This book is, frankly, trashy. Really trashy. The characters are paper-thin (the dutiful but boring dad! the flighty drug-addict runaway mum! her scumThis book is, frankly, trashy. Really trashy. The characters are paper-thin (the dutiful but boring dad! the flighty drug-addict runaway mum! her scumbag husband! the bad twin, all sex and drugs and rock 'n' roll and screaming fits! the good twin, all saintly halo and perfect temper!) and never once ascend above the annoying stereotypes they have been given. The twins are particularly frustrating characters - Georgie, the "bad" twin, is not "bad" in as in "evil", but she is foul-tempered, foul-mouthed, violent and she has always been this way. Kay, on the other hand, is perfect. Sweet, loving, ambitious, NEVER a cross word to her dad. There are simply no people like this, no people who are such extremes. And it is vital to sympathise with the twins, which I didn't.
The plotting is addictive but atrocious. I read this one really quickly, and I didn't stop reading for a lot of it. It's fast-paced and the writing is so minimalist that you can get through a lot very snappily. But Fitzgerald totally fails to capitalise on any of the interesting things about her premise. Should he let one girl die? Will only contemplates that very briefly, and while on drugs. Doesn't go through with the organ donation thing. The twist about the parentage is no twist at all because it's obvious from the start. The plotting is pure pulp, with a special mention to the end, which is so XXX that I spent most of it saying, "Oh, God, it's not going there..." (but it is, and it's sad that the novel had to end on such a duff note, because my rating might have been kinder had that not left a sour taste in my mouth.)
There are so many strands that seem pointless or left hanging, such as Georgie's brief, bizarre non-relationship with the seventeen-year-old stalker Will hires to track down Georgie's mother, which just ends, or my personal favourite, Will's relationship with Linda, which seems to be there solely to assure the adult readers that, really, ignore the two eighteen-year-olds that are central to the plot, this is not a YA novel. I have no problem with sex scenes, even the S+M ones on display here - they're not at all graphic, but they are so pointless and gratuitious, contributing absolutely nothing to the plot except another character and a bit of very "adult" sex. Yawn. It felt like it was supposed to be funny, which it wasn't.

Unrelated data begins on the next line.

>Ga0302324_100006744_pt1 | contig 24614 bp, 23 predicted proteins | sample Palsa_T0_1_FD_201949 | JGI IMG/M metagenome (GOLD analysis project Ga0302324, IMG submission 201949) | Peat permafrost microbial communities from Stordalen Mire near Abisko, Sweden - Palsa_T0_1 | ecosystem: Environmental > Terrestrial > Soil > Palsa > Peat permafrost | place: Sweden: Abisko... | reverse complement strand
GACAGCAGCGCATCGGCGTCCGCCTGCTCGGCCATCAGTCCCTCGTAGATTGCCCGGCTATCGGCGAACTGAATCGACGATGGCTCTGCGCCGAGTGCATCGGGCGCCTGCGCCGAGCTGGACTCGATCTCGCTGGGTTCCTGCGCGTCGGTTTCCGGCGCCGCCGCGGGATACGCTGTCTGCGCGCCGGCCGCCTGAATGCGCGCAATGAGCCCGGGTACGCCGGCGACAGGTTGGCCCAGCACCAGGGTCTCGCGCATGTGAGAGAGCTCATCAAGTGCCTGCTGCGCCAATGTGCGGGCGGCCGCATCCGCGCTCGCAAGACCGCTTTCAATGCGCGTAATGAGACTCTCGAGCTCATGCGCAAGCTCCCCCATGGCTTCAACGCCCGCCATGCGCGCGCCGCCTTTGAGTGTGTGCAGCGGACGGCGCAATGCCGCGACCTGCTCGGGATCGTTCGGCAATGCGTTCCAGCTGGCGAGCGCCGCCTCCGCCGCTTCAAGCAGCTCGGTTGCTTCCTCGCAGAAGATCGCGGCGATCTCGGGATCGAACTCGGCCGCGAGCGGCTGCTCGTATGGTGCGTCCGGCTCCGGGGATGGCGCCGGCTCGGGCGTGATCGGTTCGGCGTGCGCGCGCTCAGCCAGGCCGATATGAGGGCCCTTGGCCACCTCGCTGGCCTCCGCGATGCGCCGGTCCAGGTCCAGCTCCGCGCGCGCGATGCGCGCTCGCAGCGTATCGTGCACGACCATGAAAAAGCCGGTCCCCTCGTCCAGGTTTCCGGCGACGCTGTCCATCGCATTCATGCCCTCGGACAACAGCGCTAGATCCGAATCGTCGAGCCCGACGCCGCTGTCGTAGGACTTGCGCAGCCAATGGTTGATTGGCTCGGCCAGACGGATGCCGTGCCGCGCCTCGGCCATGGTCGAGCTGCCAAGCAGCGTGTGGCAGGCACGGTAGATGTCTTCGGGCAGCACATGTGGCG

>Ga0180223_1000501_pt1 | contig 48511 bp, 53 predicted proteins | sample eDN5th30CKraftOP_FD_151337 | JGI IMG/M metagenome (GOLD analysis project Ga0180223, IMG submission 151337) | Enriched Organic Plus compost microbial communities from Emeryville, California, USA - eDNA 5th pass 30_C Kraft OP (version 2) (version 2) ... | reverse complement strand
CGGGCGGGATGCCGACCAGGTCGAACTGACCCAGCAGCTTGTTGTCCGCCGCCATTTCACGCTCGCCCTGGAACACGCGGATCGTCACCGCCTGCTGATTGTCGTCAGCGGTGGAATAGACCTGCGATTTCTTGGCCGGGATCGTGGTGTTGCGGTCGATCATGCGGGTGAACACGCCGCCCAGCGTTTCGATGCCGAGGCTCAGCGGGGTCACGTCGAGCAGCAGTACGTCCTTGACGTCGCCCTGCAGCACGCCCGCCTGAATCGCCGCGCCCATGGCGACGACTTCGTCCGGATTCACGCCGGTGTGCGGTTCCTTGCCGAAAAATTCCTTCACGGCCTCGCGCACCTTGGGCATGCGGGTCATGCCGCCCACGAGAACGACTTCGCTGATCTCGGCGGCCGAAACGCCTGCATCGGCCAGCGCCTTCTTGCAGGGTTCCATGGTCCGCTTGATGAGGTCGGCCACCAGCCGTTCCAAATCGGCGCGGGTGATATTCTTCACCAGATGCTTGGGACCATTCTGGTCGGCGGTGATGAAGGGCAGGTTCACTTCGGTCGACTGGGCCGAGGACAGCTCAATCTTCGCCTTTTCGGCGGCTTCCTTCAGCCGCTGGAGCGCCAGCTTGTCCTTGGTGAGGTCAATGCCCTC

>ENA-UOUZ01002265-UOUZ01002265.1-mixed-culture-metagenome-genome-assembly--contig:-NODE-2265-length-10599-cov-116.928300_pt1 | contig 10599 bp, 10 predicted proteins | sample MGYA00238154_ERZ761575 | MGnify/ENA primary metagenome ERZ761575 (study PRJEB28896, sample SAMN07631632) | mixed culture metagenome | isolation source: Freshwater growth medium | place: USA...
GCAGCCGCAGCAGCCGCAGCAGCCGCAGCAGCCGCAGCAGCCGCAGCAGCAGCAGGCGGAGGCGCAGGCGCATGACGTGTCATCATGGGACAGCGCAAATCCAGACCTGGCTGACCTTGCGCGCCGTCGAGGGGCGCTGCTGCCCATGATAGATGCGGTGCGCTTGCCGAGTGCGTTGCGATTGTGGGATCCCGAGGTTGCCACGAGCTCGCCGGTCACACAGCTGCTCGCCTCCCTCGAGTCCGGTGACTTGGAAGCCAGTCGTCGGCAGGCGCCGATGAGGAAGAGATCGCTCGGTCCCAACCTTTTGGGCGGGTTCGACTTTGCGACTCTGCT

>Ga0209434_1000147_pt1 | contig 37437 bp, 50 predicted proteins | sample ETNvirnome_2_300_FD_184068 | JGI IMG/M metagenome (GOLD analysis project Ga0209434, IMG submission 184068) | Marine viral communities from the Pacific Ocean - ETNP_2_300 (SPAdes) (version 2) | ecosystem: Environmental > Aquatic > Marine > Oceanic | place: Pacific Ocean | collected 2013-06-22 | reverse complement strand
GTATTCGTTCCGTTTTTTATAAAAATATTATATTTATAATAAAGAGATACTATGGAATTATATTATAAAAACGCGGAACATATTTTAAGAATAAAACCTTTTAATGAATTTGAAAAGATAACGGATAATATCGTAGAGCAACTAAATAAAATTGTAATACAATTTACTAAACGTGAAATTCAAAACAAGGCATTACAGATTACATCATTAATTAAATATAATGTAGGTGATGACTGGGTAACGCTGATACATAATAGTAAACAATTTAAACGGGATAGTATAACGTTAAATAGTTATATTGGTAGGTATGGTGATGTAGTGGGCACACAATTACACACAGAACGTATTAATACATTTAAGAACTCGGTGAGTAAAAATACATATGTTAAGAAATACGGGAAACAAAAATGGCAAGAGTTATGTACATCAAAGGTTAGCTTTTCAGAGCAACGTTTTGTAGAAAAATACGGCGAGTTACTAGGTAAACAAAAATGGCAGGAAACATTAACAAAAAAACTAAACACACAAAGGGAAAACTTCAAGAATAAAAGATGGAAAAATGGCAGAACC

And yet the writing is good. The humour is especially great. Even though I don't have my book to hand, I can still summon up this one from my memory: Will is watching his twin girls in the hospital beds, both of them are very sick and he's beside himself with worry: "Will would have shot himself right then and there had his gun not been filed under G in his filing cabinet." ...more
I'm pretty sure that Gillian Flynn writes just for me.
I'm aware of how narcissistic that sounds, but hear me ou"Women love vulnerability. Most women."
I'm pretty sure that Gillian Flynn writes just for me.
I'm aware of how narcissistic that sounds, but hear me out: Sharp Objects is so full of things I love that it's impossible for me to properly, objectively judge it.
Like Gillian Flynn, I am obsessed with women who do Very Bad Things. Not in real life - I can't read about real-life killers - but in crime novels. This is especially difficult as crime fiction is, by and large, populated by women who are weak, spineless victims, either there to be raped/tortured/kidnapped/brutally murdered/fall in love with the troubled detective even though she is way out of his league and far more attractive and attentive than he is. If you absolutely loathe this trope, I feel confident in saying that you will like Sharp Objects. Somehow, somewhere, Gillian Flynn is linked to me and she knows that women like me exist - women who roll their eyes whenever the oh-so-hot, intelligent female lead fawns over the broken male detective and devotes herself to putting him back together/having great sex, who shudder through the pages of women being hoodwinked by killers and brutally tortured, who wince with the endless supply of misogynistic killer perspectives.
Sharp Objects is a beacon of extremely dark light in this stuffy genre. Camille Preaker, the washed-up journalist at the centre, is riddled with words that she cut onto her own skin. There is nothing attractive or aspirational about Camille's despair; though she is both pretty and broken, it's obvious that she is not one of those pretty broken women that also populate crime novels, damsels in distress for the male lead to save. There is also a cop, Richard, from Kansas investigating the murders at Windy Gap, and let's face it -- we all know that, at some point, they're going to wind up in bed together. But Flynn is no fool: there's no real blood in the relationship between Camille and Richard, they're both using each other, there are no cliches about their great sex or mad lust for each other.